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At the service of your peers: advice for student leaders

Jack Stammers |  05 February 2018

As the 2018 school year kicks off, a former school leader offers some advice for this year's cohort.

Even though it was seven years ago that I graduated from Marcellin College in Melbourne, I vividly recall key moments faced as a Year 12 leader. Leading into the 2011 academic year, as a somewhat apprehensive 17-year-old, I found it challenging to understand what it was to be a 'faith-filled leader'. As a senior student leader, it is understood that your number one priority is to represent the student body.

However, as a Catholic student, you are called to leadership beyond this more restricted view, to engage in prophetic leadership. For me, this simply means incorporating God in all that I do.

Currently I work as a youth minister for the Marist Brothers Province of Australia. In this position I am extremely fortunate to work with school leaders from across the country.

One of the biggest myths regarding being a student leader is that once the badge is placed on your blazer, it automatically holds you above your peers. This is far from the truth. As a prophetic leader, we must dispel this myth, leading with a heart that is both sympathetic and empathetic to those around us.

As a prophetic leader, it is through our relationships, our exchanges and our eagerness to be rooted in Jesus in all that we do, that we will begin to find our own voices as leaders and helpers. As we grow in this role, it's perhaps not surprising to find that humility is often an integral part of this.

Following Jesus

Jesus, as usual, is at the core of all we do. Recognising Christ in others is imperative to living out our lives as prophetic leaders. This can involve small actions, such as simply being present with others, having an attentive ear, as well as being open to new ideas from peers, staff and fellow leaders. Through these small actions, we create a bigger impact than we can realise.

As well, there are questions we can ask to improve each interaction we're involved in. My current spiritual director challenges and emboldens me to recognise aspects of Jesus in everyone I meet, and in all contacts I have. So, ask yourself;'Where is Jesus in this conversation?', 'How is Jesus present in this person?', 'Where is Jesus calling me to next?'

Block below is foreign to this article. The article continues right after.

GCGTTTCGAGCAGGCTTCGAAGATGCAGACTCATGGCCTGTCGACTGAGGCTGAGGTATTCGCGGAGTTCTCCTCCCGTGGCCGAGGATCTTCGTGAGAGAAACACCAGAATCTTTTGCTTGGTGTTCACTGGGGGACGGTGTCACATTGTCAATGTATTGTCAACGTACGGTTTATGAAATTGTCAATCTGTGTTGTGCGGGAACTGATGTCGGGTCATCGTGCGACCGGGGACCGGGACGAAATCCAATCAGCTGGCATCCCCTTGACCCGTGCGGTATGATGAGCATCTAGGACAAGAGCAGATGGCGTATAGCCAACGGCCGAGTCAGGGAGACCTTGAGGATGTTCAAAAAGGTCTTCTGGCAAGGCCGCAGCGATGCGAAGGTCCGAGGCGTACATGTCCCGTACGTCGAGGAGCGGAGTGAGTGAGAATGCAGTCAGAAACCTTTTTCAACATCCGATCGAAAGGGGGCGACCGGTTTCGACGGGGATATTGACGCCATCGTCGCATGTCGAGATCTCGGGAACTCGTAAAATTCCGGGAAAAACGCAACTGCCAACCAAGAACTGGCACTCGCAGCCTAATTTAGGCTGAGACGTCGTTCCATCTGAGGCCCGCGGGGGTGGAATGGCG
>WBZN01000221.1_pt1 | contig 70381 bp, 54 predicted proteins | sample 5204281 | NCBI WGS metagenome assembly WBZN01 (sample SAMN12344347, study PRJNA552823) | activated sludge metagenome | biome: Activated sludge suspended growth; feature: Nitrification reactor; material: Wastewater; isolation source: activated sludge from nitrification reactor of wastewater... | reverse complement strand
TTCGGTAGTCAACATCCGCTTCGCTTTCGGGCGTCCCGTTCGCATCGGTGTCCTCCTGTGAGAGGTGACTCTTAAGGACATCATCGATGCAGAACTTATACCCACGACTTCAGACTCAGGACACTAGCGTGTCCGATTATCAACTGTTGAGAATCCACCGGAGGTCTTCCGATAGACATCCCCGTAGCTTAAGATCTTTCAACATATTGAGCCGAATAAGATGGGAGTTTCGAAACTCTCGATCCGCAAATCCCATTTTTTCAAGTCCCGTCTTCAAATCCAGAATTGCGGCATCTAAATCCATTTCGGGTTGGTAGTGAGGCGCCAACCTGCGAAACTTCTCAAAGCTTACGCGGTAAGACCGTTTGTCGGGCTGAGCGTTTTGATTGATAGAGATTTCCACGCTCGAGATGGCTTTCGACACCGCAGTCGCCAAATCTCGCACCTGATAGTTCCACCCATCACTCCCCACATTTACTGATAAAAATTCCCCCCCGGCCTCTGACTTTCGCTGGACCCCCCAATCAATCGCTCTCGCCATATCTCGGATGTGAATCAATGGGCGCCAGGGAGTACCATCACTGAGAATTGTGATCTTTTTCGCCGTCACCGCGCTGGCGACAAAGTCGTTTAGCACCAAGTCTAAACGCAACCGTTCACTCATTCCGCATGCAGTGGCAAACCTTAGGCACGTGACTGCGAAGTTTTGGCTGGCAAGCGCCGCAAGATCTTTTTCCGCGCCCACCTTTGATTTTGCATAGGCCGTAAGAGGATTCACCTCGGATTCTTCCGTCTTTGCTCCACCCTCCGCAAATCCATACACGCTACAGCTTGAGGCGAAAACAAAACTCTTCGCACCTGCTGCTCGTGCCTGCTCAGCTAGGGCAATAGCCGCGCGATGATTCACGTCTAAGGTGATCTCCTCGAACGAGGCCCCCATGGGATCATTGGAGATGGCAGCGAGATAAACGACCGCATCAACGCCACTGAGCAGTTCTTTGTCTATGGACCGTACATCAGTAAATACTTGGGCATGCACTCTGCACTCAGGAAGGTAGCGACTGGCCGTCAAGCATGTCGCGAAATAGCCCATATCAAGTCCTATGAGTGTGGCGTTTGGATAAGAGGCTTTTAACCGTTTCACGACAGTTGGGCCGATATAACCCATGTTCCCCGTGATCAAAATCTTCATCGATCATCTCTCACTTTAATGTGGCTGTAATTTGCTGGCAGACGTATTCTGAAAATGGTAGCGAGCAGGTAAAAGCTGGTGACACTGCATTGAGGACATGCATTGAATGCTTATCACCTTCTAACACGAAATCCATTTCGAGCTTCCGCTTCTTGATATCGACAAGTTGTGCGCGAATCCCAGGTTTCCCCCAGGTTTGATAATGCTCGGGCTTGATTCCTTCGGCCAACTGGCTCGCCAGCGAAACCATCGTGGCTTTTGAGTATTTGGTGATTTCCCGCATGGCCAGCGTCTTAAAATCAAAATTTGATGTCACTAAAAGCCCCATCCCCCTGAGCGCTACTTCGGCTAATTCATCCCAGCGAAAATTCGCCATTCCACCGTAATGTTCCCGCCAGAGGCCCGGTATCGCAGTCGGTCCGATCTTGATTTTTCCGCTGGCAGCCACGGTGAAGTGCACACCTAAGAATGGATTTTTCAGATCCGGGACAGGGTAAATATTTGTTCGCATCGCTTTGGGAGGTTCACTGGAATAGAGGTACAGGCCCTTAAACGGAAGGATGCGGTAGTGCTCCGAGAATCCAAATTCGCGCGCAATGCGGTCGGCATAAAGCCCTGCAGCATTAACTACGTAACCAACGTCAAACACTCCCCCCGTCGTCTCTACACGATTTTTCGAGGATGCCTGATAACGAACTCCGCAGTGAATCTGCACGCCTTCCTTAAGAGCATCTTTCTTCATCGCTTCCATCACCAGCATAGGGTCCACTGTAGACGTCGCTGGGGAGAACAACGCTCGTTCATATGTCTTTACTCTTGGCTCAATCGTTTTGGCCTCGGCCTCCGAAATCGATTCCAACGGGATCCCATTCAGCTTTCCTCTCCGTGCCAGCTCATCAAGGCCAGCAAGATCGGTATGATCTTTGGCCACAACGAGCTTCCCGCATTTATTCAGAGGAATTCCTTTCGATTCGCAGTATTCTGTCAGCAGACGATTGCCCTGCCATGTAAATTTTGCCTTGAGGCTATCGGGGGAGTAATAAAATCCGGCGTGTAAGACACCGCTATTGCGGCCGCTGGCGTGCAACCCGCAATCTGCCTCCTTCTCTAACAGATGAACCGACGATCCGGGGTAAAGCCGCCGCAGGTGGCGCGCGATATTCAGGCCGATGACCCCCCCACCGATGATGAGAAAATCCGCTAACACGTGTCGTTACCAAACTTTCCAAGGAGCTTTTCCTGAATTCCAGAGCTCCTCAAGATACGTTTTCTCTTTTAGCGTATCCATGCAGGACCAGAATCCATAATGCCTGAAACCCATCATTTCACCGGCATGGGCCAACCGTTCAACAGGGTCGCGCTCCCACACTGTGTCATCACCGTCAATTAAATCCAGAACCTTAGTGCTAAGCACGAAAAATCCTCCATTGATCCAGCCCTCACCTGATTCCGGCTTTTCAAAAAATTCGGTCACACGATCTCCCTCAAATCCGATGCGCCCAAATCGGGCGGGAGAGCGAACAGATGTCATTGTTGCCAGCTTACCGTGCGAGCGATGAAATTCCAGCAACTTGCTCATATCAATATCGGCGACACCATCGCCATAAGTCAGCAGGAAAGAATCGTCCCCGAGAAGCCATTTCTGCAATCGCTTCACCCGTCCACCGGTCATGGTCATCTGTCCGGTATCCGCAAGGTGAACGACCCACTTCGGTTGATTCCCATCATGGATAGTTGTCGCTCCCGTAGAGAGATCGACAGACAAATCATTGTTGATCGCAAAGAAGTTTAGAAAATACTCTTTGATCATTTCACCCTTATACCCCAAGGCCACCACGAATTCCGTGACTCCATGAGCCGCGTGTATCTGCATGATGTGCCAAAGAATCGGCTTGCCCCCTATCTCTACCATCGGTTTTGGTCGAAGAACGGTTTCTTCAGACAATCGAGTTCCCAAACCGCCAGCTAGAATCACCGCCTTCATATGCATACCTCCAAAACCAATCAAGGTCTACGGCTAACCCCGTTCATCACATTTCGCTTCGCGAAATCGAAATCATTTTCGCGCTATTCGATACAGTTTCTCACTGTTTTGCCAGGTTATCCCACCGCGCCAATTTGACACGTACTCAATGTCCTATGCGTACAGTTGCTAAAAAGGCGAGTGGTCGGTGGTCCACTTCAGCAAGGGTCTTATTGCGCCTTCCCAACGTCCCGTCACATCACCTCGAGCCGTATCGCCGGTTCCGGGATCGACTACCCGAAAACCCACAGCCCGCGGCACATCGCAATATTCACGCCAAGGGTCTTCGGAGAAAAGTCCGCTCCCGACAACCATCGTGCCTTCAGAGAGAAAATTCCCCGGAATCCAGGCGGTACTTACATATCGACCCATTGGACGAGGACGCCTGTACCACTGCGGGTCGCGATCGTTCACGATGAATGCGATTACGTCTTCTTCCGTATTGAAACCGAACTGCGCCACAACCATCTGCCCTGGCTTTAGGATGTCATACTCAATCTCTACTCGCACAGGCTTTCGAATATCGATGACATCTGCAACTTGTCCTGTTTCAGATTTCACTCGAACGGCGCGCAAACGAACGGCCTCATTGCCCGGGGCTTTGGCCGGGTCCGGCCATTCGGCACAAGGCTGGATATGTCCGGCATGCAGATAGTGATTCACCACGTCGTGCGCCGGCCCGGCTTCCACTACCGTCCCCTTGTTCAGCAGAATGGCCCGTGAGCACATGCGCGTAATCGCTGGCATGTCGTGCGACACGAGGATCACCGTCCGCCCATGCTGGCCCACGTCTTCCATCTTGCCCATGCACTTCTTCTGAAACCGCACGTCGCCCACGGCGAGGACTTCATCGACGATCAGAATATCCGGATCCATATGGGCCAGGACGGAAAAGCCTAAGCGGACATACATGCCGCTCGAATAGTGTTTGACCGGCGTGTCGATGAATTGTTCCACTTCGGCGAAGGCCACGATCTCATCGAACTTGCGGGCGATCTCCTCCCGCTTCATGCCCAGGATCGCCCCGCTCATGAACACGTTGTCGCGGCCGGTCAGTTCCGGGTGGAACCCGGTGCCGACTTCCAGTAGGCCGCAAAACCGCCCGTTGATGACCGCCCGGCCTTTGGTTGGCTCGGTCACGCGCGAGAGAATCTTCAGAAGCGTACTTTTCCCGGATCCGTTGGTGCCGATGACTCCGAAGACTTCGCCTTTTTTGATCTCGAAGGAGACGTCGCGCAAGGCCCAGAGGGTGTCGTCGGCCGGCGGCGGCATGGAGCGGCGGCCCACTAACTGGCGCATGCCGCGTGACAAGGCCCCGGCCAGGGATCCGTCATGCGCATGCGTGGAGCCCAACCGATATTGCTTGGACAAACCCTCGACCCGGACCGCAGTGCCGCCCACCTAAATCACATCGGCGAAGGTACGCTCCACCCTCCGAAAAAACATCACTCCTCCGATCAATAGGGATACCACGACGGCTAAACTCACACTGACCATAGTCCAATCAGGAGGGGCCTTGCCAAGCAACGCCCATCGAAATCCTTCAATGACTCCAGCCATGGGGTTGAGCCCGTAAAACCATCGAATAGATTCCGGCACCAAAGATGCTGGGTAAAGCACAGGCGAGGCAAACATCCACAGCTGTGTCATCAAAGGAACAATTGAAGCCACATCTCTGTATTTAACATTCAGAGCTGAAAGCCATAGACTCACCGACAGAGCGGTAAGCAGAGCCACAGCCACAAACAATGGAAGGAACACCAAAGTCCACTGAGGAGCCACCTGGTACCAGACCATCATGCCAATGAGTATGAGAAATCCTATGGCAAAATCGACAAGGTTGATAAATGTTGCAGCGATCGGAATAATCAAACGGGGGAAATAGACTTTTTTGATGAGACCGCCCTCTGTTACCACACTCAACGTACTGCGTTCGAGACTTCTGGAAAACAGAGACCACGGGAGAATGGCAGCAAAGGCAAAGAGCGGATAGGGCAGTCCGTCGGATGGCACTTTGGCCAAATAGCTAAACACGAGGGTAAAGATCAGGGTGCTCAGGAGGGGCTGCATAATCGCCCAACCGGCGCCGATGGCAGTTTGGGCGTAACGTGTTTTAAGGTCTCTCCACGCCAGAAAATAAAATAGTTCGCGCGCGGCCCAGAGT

Regularly asking these simple reflective questions can help you recognise the constant and loving presence of Jesus in all that you do.

Being a year 12 student leader is enjoyable, frustrating, rewarding and time-consuming all at once. Among all this, finding time to be with God can be difficult. However, as Joe McCarthy (Deputy of the Marist Association) once told me, God doesn't work in our lives through a linear or straightforward timeline. God works more in the genre of 'chaos and spontaneity'.

A spiritual awakening can happen at any time, both in deliberately prayerful and reflective spaces, and at other times in most unexpected moments.

Learning from Mary

Another model of leadership is Mary. Everything we do requires an open mind and gentle heart. With Mary as our model, we are invited to ponder what God is doing as we attempt to discern his plans for us. We're allowed to question, to ask God to give us understanding for what we simply can't comprehend. In fact, it is perfectly normal to question, challenge and seek God. Know that you're not alone in this.

Mary was a woman who allowed God into her life, even when she least expected it. She also had the ability to assist those around her in living up to their full potential. Prophetic leadership is exactly this - outward thinking! Strive to focus during your year on the welfare of others, especially those that you can feel need your presence the most.

Justice and outreach

Prophetic leadership must involve justice and outreach. Today, the need for justice can seem desperate, in both church and secular contexts. Justice can seem ignored or corrupted, whether we consider countries wracked by violence and hostility or the moral failure of our treatment of refugees. We long for voices of wisdom and compassion to help us find just, equitable paths into the future. As leaders within your school, I challenge you to create spaces for your school community to:

  • Get involved in justice programs and ministries,
  • Challenge the status quo and
  • Eliminate the stigmas of co-curricular programs aiming to create service to those in need.

Being a prophetic student leader is not an easy task. It requires contemplation, action and patience. However, it is extremely worthwhile taking that extra minute each day to be still, to listen, to just simply be. This propels us to grow more as an individual and as servant leaders.

I invite you to make 2018 a year of community and contemplation, and overall, a year of enjoyment.

Know that God is always with you, guiding you in all you do, beyond the challenges, triumphs, limitations and any other circumstances you will face in 2018.

Say 'yes' to God's unexpected plan.

What does it mean to be a prophetic leader?

Click here for an exclusive Australian Catholics video featuring reflections on leadership from this year's student leaders at Marist schools across Australia.


Click here for links to classroom activities.


Topic tags: valuesandmoraldecision-making, healthycommunitylife, social justice-australia

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